The U.S. Postal Service Tips On Mail
How likely is it that someone would receive a harmful biological or chemical substance in the mail?
The Postal Service delivers approximately 208 billion pieces of mail per year. Presently, there have been only two confirmed incidents of anthrax bacteria being sent through the mail.
What Should I do if I Receive an Anthrax Threat by Mail?
- Do not handle the mail piece or package suspected of contamination.
- Notify your supervisor, who will immediately contact the Inspection Service, local police, safety office or designated person.
- Make sure that damaged or suspicious packages are isolated and the immediate area cordoned off.
- Ensure that all persons who have touched the mail piece wash their hands with soap and water.
- The Inspectors will collect the mail, assess the threat situation and coordinate with the FBI.
- Designated officials will notify local, county, and state health departments.
- Designated officials will notify the state emergency manager.
- List all persons who have touched the letter and/or envelope. Include contact information. Provide the list to the Inspection Service.
- Place all items worn when in contact with the suspected mail piece in plastic bags and keep them wherever you change your clothes and have them available for law enforcement agents.
- As soon as practical, shower with soap and water.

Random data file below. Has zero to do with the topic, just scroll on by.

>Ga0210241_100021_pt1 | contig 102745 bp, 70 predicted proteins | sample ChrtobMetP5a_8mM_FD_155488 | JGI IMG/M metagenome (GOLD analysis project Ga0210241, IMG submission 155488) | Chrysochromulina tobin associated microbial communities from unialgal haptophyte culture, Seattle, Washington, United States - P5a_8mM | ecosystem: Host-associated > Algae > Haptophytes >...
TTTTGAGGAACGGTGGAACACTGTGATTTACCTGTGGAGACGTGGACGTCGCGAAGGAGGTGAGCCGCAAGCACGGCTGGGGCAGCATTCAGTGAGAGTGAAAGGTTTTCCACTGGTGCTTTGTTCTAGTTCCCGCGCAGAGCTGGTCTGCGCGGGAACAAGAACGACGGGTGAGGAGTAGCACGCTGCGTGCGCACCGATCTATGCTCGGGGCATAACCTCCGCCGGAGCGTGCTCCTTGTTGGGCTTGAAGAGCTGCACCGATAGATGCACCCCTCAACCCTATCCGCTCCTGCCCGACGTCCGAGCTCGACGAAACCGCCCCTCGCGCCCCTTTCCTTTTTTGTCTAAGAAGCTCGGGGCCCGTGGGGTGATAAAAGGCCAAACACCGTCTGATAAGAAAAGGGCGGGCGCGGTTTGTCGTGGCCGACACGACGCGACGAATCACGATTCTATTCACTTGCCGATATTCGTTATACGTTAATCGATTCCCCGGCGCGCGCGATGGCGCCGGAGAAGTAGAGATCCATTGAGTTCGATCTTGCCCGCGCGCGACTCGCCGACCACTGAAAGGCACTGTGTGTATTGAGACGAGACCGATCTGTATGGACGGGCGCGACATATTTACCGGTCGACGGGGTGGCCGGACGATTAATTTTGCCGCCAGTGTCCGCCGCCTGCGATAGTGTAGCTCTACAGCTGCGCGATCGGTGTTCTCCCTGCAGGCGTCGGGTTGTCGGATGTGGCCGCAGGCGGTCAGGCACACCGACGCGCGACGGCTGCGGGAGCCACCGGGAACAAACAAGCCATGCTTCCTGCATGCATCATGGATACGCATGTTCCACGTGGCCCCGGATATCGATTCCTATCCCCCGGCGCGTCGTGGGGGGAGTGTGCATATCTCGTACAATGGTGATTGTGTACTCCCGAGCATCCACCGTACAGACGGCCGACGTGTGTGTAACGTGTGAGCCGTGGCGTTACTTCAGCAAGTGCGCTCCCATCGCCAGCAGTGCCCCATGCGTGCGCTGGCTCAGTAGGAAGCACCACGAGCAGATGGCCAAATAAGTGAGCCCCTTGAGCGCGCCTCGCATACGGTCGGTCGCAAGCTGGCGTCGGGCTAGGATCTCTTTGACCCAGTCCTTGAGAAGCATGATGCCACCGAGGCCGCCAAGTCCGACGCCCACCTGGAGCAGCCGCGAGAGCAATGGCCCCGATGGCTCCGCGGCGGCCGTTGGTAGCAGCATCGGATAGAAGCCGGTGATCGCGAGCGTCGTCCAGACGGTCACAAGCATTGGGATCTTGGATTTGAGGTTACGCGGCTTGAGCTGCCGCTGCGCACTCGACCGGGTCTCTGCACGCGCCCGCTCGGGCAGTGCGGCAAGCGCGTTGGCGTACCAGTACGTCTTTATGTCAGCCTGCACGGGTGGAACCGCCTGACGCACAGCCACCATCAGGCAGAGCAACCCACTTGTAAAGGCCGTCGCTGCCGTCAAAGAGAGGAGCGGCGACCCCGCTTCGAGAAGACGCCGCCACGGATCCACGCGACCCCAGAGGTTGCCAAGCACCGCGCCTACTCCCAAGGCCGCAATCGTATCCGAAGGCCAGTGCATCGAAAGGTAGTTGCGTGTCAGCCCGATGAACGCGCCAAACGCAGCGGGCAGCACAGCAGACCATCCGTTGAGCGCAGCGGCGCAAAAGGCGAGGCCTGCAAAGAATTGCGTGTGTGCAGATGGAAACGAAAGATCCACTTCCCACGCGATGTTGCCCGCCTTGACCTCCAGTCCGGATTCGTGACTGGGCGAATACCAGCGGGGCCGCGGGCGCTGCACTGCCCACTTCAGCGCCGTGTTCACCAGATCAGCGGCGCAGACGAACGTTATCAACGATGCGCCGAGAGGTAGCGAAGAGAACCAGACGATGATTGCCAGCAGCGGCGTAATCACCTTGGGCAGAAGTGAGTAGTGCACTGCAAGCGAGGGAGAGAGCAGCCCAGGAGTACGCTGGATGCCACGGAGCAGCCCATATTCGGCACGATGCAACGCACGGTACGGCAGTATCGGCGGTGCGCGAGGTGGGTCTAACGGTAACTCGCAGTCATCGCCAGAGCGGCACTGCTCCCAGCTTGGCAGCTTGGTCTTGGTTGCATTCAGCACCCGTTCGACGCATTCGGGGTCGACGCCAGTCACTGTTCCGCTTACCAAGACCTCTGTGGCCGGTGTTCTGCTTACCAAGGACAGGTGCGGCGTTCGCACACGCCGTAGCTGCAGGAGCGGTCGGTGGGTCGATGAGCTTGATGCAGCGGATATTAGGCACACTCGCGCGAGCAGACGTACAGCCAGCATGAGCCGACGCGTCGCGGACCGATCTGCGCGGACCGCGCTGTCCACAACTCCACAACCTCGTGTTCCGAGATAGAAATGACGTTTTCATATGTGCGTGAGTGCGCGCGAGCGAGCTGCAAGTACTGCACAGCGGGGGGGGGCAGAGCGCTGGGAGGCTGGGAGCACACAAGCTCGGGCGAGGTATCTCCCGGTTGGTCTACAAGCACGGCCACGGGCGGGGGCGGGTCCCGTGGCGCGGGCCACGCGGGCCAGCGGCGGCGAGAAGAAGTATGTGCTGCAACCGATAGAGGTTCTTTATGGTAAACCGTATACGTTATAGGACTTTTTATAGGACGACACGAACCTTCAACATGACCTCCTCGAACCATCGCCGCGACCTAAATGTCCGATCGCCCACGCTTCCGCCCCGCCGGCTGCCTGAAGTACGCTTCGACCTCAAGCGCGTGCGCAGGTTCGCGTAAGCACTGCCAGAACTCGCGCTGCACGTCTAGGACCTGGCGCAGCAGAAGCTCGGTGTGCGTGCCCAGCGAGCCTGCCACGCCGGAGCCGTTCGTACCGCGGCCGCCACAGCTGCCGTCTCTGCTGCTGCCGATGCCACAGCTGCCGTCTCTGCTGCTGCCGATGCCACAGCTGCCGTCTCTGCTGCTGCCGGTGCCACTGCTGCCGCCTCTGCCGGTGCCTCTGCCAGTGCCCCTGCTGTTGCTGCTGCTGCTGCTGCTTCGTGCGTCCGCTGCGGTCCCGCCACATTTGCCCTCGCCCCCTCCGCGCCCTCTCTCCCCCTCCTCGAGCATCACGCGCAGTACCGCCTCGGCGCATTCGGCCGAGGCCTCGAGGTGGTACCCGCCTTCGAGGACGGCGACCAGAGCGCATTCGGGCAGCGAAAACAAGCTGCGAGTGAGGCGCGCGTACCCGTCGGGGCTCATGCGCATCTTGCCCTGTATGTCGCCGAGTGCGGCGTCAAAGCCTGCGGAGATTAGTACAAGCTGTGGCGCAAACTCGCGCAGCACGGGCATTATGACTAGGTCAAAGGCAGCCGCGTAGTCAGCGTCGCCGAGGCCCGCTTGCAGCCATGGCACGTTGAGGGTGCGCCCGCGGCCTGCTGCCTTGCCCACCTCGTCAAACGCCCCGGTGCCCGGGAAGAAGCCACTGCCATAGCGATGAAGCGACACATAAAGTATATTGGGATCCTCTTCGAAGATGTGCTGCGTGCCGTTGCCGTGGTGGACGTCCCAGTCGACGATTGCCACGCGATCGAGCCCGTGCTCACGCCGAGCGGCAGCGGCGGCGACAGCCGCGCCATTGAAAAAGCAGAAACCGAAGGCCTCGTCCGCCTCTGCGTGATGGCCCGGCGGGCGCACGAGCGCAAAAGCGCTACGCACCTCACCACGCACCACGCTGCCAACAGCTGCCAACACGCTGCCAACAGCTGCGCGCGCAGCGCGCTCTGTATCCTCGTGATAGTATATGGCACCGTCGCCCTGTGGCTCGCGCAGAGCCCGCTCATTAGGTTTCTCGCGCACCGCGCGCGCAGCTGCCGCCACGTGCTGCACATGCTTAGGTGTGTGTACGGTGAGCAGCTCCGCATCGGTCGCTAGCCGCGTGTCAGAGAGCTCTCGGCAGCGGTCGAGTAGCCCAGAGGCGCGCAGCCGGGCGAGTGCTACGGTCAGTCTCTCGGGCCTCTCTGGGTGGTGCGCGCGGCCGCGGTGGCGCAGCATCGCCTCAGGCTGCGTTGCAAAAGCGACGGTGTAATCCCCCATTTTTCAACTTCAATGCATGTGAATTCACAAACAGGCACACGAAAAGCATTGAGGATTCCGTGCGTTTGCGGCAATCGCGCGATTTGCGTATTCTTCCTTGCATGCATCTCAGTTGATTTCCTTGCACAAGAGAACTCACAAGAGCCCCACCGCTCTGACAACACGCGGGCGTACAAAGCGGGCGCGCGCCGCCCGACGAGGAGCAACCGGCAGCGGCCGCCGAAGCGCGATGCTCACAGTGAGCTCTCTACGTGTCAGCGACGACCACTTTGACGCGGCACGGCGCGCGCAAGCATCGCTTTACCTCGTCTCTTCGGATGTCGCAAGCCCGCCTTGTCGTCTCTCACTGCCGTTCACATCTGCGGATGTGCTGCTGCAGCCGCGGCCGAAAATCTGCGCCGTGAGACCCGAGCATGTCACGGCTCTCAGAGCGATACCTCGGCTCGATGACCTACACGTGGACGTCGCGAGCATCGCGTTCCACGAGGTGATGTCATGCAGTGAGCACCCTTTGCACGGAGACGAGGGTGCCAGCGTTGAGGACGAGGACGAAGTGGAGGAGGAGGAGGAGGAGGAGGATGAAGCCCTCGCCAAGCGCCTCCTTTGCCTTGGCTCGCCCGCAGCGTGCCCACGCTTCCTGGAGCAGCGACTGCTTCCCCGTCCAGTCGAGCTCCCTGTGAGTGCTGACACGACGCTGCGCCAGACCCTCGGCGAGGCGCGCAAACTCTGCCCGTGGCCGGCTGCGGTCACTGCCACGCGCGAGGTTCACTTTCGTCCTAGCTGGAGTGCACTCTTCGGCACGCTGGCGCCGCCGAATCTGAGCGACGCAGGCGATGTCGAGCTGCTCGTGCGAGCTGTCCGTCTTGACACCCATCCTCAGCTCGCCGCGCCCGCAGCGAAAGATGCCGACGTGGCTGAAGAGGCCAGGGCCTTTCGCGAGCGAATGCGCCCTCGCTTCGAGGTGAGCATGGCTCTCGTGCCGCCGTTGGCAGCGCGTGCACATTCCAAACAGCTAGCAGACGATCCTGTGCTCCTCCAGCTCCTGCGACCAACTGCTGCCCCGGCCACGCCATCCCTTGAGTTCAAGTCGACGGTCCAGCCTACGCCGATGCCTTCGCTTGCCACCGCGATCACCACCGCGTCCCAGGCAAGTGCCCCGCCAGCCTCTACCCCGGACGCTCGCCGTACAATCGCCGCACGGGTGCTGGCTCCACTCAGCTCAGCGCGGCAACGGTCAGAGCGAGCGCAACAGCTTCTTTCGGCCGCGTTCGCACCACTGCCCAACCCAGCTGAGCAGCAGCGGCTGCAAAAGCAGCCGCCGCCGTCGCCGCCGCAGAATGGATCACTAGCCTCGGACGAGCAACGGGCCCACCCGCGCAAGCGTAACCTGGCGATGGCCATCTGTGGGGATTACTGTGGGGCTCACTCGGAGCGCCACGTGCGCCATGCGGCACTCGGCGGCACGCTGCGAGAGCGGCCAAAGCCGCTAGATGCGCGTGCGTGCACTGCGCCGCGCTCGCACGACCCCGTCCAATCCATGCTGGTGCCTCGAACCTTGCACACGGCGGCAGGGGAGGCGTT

- If prescribed medication by medical personnel, take it until otherwise instructed or it runs out.
- Notify the Center for Disease Control Emergency Response at 770-488-7100 for answers to any questions.
What constitutes a “suspicious parcel?”
Some typical characteristics Postal Inspectors have detected over the years, which ought to trigger suspicion, include parcels that:
- Are unexpected or from someone unfamiliar to you.
- Are addressed to someone no longer with your organization or are otherwise outdated.
- Have no return address, or have one that can't be verified as legitimate.
- Are of unusual weight, given their size, or are lopsided or oddly shaped.
- Are marked with restrictive endorsements, such as “Personal” or “Confidential.”
- Have protruding wires, strange odors or stains.
- Show a city or state in the postmark that doesn't match the return address.
What should I do if I've received a suspicious parcel in the mail?
- Do not try to open the parcel!
- Isolate the parcel.
- Evacuate the immediate area.
- Call a Postal Inspector to report that you've received a parcel in the mail